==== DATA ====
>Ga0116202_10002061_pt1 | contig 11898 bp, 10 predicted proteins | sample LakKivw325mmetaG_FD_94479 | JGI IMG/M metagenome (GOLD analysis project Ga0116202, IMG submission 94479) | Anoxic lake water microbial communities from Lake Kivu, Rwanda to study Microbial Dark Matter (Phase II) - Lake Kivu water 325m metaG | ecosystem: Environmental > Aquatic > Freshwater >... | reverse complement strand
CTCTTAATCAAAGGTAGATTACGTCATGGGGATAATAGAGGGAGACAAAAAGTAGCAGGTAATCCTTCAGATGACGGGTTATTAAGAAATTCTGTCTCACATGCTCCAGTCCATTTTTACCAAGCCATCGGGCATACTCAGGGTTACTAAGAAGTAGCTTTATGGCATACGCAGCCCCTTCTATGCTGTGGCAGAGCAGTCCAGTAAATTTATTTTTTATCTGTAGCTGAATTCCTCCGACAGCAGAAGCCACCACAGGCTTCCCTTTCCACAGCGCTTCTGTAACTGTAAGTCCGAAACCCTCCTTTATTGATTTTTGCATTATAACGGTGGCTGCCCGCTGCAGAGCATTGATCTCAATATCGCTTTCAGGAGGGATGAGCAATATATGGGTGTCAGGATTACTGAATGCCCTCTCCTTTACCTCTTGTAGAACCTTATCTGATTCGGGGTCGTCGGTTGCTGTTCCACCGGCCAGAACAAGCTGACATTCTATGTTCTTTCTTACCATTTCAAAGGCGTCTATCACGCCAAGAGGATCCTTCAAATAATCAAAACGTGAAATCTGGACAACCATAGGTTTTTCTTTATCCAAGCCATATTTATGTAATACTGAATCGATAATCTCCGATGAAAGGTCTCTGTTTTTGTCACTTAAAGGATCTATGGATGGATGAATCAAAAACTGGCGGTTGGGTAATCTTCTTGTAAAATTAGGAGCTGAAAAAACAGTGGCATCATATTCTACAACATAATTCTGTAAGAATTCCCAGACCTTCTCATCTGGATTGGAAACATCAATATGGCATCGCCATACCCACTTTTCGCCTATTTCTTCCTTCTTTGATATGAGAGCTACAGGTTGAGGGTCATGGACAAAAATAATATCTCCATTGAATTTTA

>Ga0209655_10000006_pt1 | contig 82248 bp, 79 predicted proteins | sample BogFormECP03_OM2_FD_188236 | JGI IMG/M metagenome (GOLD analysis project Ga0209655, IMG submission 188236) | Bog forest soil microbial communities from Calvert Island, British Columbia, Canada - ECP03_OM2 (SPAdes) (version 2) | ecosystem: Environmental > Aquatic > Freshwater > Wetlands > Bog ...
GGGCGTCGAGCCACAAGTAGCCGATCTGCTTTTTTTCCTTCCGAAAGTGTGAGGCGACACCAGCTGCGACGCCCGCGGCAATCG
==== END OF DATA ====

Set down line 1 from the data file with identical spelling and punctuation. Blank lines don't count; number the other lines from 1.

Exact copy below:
>Ga0116202_10002061_pt1 | contig 11898 bp, 10 predicted proteins | sample LakKivw325mmetaG_FD_94479 | JGI IMG/M metagenome (GOLD analysis project Ga0116202, IMG submission 94479) | Anoxic lake water microbial communities from Lake Kivu, Rwanda to study Microbial Dark Matter (Phase II) - Lake Kivu water 325m metaG | ecosystem: Environmental > Aquatic > Freshwater >... | reverse complement strand